Government pledges to provide Infrastructure for UDS
Bolgatanga, May 9, GNA - The Upper East Regional Minister, Mr. Mark Woyongo at the weekend announced that government would provide more infrastructure for the University for Development Studies (UDS) that has been neglected in the past years, to enable it to catch up with the other universities in Ghana.
He said government was committed to implementing the specific recommendations in the Anamuah-Mensah's report which included, accelerating the process of upgrading the Tamale Regional Hospital into a fully fledged Teaching Hospital to ensure that the school of medicine and allied health sciences was fully operational.
Mr. Woyongo was addressing a two-day seminar dubbed " Developmental Universities Seminar", organized by the UDS and sponsored by the Canadian International Development Research Centre(IDRC), for lecturers of the University in Bolgatanga.
The event that was under the theme "University Research and People Centred Developmental Needs in Ghana" was to empower participants to make research more relevant to the developmental needs of Ghana. The regional minister said that government would make a special allocation from the Ghana Education Trust Fund (GETfund) for the accelerated development of the university.
Mr. Woyongo stressed that the establishment of the UDS was the brain-child of the present government and it would give much attention to it by providing adequate infrastructure to enable the university to achieve its mandate of providing action-oriented community-based education system and problem-based learning programmes in priority areas of national development.
He challenged the participants to come out with research that would be relevant to contemporary situations in Ghana.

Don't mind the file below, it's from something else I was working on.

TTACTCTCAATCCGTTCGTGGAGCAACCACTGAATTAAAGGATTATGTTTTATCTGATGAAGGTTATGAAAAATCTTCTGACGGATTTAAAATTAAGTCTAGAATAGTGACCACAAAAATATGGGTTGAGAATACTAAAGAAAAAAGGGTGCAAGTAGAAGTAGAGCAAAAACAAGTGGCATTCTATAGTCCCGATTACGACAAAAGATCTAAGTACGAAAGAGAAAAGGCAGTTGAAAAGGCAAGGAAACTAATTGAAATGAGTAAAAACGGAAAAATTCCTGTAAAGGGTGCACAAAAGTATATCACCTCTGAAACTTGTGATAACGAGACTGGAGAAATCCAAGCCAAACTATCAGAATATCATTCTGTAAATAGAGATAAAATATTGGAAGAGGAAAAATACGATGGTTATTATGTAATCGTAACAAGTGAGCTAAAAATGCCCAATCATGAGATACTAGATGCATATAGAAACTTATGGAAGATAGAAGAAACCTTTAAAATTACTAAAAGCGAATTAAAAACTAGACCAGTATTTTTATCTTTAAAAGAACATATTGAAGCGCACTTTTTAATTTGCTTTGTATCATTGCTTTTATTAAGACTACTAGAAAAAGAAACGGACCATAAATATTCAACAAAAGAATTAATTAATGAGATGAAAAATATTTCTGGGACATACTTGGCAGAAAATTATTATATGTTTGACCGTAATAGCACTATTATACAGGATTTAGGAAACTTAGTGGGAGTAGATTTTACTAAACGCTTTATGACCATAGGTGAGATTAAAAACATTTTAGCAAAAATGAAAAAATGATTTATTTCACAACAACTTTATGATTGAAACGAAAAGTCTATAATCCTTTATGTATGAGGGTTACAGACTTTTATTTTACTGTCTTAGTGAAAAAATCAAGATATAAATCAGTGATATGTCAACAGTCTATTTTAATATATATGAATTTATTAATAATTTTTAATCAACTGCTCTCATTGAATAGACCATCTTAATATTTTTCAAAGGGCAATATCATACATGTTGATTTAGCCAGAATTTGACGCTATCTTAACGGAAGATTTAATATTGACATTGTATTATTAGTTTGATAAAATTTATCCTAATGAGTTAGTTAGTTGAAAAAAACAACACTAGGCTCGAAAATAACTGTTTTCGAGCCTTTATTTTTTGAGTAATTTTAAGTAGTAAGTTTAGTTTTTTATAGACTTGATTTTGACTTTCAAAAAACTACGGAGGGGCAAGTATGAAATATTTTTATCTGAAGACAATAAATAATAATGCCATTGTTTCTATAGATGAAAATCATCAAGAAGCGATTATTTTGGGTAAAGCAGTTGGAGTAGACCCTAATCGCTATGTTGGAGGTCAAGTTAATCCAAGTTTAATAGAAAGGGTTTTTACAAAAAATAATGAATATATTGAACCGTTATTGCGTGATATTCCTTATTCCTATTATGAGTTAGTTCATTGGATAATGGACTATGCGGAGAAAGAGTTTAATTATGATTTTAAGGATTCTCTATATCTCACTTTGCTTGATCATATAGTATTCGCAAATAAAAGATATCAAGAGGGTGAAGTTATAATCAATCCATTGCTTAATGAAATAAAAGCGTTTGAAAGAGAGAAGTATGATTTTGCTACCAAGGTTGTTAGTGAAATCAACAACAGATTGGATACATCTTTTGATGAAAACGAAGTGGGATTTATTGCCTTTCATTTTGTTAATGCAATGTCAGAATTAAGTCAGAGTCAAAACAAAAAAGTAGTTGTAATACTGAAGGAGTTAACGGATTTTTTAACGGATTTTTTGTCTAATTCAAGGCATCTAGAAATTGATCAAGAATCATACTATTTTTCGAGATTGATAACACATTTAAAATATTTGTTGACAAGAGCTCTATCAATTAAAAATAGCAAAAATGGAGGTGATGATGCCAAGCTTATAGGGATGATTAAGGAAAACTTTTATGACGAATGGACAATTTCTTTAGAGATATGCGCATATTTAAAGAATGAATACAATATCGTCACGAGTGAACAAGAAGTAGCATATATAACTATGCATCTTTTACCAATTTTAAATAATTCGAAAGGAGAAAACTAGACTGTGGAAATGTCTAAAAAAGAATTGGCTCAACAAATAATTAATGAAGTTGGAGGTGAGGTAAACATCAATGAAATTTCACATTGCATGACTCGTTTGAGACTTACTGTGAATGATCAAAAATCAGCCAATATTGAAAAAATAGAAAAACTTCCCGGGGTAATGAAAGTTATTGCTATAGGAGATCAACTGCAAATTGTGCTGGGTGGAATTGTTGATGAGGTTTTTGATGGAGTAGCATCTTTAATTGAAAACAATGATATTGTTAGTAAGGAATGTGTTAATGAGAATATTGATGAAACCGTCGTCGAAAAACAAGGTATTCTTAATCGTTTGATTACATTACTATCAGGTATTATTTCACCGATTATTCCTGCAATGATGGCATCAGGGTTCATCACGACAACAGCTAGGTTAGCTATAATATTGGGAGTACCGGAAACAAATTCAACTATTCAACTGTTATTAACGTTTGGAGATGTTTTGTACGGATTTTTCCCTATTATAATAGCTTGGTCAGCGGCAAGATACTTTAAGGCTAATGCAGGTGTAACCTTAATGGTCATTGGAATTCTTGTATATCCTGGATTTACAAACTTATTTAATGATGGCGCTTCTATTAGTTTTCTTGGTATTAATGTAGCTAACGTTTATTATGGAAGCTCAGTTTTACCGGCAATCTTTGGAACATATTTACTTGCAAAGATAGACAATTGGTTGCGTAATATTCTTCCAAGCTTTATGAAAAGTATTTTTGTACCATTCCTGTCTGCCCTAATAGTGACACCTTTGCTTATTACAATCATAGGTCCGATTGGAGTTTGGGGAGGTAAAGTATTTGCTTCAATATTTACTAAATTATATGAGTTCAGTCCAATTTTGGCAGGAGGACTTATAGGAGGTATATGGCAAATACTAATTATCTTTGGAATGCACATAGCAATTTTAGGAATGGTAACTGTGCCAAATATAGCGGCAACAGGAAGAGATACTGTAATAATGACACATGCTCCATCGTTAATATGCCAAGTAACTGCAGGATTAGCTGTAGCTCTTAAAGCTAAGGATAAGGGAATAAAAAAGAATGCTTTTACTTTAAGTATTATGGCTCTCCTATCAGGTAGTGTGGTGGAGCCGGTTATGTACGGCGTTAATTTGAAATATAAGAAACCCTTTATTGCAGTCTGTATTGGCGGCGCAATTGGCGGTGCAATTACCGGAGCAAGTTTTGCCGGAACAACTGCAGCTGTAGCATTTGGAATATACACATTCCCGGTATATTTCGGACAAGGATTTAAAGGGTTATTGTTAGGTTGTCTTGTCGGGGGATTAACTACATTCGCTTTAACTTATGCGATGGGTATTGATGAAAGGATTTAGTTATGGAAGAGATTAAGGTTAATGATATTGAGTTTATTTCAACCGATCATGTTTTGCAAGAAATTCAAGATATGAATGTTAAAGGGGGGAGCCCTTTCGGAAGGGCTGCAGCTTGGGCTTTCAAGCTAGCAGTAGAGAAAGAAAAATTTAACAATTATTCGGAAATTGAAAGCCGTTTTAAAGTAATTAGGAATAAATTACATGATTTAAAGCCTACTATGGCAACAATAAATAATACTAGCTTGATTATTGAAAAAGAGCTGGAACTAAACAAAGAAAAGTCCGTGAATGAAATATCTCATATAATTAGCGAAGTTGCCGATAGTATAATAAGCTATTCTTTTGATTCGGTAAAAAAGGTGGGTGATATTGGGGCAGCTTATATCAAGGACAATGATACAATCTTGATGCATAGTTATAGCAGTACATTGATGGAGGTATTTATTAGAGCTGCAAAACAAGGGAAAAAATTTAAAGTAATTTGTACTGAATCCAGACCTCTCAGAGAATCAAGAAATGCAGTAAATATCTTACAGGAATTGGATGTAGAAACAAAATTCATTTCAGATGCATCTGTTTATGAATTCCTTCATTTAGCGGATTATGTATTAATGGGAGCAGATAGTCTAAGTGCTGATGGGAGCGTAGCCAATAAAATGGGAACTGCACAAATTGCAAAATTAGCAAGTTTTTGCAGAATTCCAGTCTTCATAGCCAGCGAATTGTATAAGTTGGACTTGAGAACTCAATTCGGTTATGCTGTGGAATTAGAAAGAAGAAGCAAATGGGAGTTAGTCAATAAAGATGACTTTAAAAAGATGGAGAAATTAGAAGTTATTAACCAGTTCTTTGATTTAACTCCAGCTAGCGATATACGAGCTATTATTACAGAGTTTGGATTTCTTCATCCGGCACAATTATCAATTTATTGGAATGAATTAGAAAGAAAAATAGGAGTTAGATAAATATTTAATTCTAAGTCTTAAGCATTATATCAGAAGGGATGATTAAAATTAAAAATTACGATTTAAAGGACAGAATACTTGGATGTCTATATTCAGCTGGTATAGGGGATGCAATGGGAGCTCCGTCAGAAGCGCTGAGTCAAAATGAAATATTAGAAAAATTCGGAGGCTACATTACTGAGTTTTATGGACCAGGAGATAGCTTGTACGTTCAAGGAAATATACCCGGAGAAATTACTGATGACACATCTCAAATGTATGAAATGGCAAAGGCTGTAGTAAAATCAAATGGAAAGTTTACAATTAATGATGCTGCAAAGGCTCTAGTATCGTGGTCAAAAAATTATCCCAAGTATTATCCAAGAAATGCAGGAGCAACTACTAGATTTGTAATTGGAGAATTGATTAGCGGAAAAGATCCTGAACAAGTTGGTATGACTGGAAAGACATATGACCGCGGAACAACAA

Mr. Woyongo said that it was disturbing that research findings were shelved in libraries and research institutions and not being used for development purposes adding that there was the need to create appropriate fora to avail such research findings to the public. He indicated that the NDC in its manifesto proposed the holding of "Annual Ghana Science Congress" to focus on science and technology and their impact on the various sectors of the economy.
Mr Woyongo asked scientist and researchers to explore the possibilities of domesticating and reducing the gestation periods of some economic tress such as dawadawa and shea tress in the northern parts of Ghana.
The leader of the Developmental Universities of the South Project in Ghana, Dr Delali Dovie said the Canadian IDRC was sponsoring the programme because of the importance of research to development. He noted that developmental universities and institutions were crucial to national development since higher education was globally known to have a strong impact on economic growth. Dr Dovie appealed to government to ensure that research at universities was prioritized and research results made available for development.
He stated that this could only be achieved through appropriate national research strategy including fund-raising, reappraising existing science and technology policies and ensuring that development related policies were informed by good research and not intuition. "This is because governance and development strategies based on intuition rather than research are difficult to implement and bound to fail", he emphasized. The Seminar covered topics including Functioning, Challenges and Achievement of UDS Centre for interdisciplinary Research, Challenges and Achievement of a Developmental Science Faculty: the Case of Faculty of Applied Science, University Research and People Centred Needs, Improving the Efficiency of Inland Valley Rice Production in Northern Ghana and Potential of Manipulating Natural Occurring Micro organisms During Soyabean Khebab production to enhance its economic value. The rest were Hygienic Standard of Meat Handling in Tamale Metropolis and Controlling the Incidence of Bush Fires in the Traditional Belt of Ghana. 9 May 09